I felt a tug on the back of my life vest, then it registered that someone was yelling my name. I focused as best I could on the voice. It was my boyfriend, and he was yelling, “Hang on! I’ve got you!”. I could not see him, but I felt his grip on my vest, knew he was holding tight and was in the water with me. Miraculously, all of us were rescued without serious injury that day. As I began to think about writing this devotional, the memory of that day came to mind, and I realized it is exactly what addiction is like.
What I did not know or understand at the time of the incident on the river was that the seeds of addiction had already taken root in my life and would continue to grow for years to come. For addicts, dependence on a substance or habit grows over time and takes more of life with it along the way. Just like my time on the river before the rapids, my addiction sort of hummed along without much drama. But, just as it was the moment I was catapulted into the water, addiction eventually causes chaos and crisis. Try as you might, addiction is just like swimming a rapid. You do not have control and, unless someone intervenes on your behalf, you face an entirely uncertain future and may be on a collision course with something far worse.
Our heavenly Father offers divine intervention for those struggling with addiction, compulsion, hang-ups or habits. Just as I was not alone in the water, I was not alone in my addiction, either. If this is your struggle today, you are not alone.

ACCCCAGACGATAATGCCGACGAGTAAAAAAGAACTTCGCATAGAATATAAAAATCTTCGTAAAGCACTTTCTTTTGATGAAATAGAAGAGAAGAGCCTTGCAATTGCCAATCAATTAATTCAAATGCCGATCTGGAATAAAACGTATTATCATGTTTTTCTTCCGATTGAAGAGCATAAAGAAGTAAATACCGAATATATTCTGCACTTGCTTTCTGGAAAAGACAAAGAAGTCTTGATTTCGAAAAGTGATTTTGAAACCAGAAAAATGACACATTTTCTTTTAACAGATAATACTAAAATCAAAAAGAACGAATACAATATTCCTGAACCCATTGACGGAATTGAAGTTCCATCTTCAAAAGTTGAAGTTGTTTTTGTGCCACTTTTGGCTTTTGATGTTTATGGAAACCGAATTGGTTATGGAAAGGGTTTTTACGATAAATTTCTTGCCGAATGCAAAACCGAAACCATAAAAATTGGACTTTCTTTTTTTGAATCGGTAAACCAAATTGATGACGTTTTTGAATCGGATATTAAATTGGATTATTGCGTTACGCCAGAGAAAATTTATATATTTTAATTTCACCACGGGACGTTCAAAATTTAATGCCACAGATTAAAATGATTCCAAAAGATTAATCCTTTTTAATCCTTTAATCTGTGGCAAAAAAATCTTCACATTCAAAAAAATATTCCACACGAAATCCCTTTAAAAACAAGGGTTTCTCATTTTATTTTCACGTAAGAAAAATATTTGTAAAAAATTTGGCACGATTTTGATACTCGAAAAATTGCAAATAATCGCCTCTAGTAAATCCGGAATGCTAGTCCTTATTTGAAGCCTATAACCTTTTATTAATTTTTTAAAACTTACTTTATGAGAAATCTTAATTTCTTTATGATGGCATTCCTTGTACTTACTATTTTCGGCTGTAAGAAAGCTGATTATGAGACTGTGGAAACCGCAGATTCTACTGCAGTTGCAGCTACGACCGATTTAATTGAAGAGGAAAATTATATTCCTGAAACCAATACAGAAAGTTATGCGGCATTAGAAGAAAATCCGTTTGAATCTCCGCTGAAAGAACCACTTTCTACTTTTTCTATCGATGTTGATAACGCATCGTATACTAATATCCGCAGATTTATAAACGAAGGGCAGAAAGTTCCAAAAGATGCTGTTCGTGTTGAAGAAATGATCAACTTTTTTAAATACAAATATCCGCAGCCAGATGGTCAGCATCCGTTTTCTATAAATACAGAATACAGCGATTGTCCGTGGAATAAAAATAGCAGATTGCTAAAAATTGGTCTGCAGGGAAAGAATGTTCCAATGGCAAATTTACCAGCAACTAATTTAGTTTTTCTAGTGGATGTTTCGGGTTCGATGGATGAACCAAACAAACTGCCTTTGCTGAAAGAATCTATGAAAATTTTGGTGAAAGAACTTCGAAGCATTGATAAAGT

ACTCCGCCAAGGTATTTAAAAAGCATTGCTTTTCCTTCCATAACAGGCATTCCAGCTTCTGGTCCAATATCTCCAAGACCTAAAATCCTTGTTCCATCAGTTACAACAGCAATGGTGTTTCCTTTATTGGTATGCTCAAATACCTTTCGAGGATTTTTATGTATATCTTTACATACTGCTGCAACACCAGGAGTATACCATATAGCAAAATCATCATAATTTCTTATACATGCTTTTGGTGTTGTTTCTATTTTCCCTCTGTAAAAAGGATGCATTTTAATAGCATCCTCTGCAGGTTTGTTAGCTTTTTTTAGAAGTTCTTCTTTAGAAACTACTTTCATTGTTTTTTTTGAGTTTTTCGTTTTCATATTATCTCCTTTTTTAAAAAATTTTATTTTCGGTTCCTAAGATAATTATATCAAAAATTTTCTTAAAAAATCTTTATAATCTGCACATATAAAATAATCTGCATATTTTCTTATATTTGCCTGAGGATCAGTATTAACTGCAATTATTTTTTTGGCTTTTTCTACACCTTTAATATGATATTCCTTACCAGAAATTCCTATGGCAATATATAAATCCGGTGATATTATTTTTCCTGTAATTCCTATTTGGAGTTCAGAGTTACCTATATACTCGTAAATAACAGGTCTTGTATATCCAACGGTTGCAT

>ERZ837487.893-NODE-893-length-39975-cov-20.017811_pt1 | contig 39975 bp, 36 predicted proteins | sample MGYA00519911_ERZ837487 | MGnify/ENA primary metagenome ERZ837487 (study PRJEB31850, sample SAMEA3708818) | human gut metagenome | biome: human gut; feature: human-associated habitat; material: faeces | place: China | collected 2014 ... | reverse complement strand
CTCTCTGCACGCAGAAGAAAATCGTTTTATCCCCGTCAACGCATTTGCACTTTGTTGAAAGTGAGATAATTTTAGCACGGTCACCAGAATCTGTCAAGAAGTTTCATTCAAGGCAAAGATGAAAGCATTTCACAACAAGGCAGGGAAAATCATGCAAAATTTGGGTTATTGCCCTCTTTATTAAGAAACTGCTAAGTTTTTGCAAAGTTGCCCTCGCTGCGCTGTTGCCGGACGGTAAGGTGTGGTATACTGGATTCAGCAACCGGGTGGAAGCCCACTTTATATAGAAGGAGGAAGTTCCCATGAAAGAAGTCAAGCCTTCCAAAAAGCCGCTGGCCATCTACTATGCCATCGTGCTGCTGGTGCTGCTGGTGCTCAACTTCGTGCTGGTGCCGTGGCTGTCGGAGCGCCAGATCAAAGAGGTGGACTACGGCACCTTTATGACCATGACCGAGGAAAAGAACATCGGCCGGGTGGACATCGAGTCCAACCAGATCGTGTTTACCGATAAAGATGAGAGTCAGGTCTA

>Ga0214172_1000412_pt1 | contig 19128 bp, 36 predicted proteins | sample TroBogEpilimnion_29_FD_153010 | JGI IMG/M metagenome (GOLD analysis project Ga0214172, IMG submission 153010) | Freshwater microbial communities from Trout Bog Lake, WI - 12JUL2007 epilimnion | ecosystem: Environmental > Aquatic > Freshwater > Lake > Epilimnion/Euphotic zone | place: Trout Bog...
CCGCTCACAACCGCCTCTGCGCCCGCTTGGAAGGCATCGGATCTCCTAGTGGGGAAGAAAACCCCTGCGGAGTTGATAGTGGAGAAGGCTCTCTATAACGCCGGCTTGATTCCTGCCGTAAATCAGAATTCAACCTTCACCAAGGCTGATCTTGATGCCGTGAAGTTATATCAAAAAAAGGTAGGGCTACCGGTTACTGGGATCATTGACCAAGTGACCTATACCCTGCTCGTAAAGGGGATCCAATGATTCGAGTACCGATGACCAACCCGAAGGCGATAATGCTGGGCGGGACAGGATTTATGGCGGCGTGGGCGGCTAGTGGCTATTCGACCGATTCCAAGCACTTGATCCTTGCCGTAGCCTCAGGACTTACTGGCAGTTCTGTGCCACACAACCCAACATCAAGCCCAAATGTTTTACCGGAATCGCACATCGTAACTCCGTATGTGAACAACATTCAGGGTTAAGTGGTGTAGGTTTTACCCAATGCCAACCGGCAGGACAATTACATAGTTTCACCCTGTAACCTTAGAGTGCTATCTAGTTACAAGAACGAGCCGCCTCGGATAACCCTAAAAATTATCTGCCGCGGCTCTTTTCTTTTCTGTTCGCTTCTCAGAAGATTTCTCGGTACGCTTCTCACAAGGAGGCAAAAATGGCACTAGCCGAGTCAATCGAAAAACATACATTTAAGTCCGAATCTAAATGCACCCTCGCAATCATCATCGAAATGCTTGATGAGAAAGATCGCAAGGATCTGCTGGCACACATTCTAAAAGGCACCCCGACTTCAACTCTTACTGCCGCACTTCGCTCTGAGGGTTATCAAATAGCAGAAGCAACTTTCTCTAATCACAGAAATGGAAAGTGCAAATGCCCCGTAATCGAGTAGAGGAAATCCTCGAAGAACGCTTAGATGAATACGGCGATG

“Anyone can struggle with addiction, at any income level or position in life.”
— NorthPoint Recovery
You may be thinking, “You don’t know my struggle,” or “It will always be this way for me,” or even “It’s too late for me.” You are right, I do not know your struggle. But it does not always have to remain this way, and it is not too late. Ask me how I know, and I will tell you without reservation that it is because I have swum that river.
There is a temptation to believe that what you struggle with is so bad that God cannot or will not come to your rescue. That is the enemy’s lie, meant to keep you defeated. The Lord offers you redemption, healing and hope. He says so, in no uncertain terms, in Isaiah 43:
When you pass through the waters, I will be with you;
and through the rivers, they shall not overwhelm you…
… Because you are precious in my eyes, and honored, and I love you…
— Isaiah 43:2,4
If you are struggling today, know that you are not alone. You, like me, can be pulled out of the water and your feet set on dry land. It’s possible. Oh, it is so very possible. The Bible is full of redemption stories. In both the Old and New Testament, there are accounts of murderers, thieves and the like that God rescued and redeemed. You can be the next one.
I encourage you to reach out to your campus pastor or our co-pastors. It’s safe to tell them your story, and they can help you find resources to address what you face. Use what is available in your area, such as Re:generation (clifec.com/JourneyGroups) to begin learning how to fight this battle. Above all, as pastor Paul McDill said on Sunday, “Go all in with Christ.” Believe him when he says in Jeremiah:
You will seek me and find me when you seek me with all your heart.
— Jeremiah 29:13
He guarantees to show up for you. You are not alone.